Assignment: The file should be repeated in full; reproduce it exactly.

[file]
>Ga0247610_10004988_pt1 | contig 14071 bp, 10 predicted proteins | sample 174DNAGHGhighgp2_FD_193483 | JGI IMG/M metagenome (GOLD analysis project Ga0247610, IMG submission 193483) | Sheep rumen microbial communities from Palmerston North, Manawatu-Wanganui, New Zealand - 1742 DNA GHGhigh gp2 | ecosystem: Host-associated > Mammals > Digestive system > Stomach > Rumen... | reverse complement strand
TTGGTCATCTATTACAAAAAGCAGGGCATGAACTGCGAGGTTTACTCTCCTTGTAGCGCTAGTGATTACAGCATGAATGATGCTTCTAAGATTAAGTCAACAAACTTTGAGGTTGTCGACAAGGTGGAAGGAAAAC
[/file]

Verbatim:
>Ga0247610_10004988_pt1 | contig 14071 bp, 10 predicted proteins | sample 174DNAGHGhighgp2_FD_193483 | JGI IMG/M metagenome (GOLD analysis project Ga0247610, IMG submission 193483) | Sheep rumen microbial communities from Palmerston North, Manawatu-Wanganui, New Zealand - 1742 DNA GHGhigh gp2 | ecosystem: Host-associated > Mammals > Digestive system > Stomach > Rumen... | reverse complement strand
TTGGTCATCTATTACAAAAAGCAGGGCATGAACTGCGAGGTTTACTCTCCTTGTAGCGCTAGTGATTACAGCATGAATGATGCTTCTAAGATTAAGTCAACAAACTTTGAGGTTGTCGACAAGGTGGAAGGAAAAC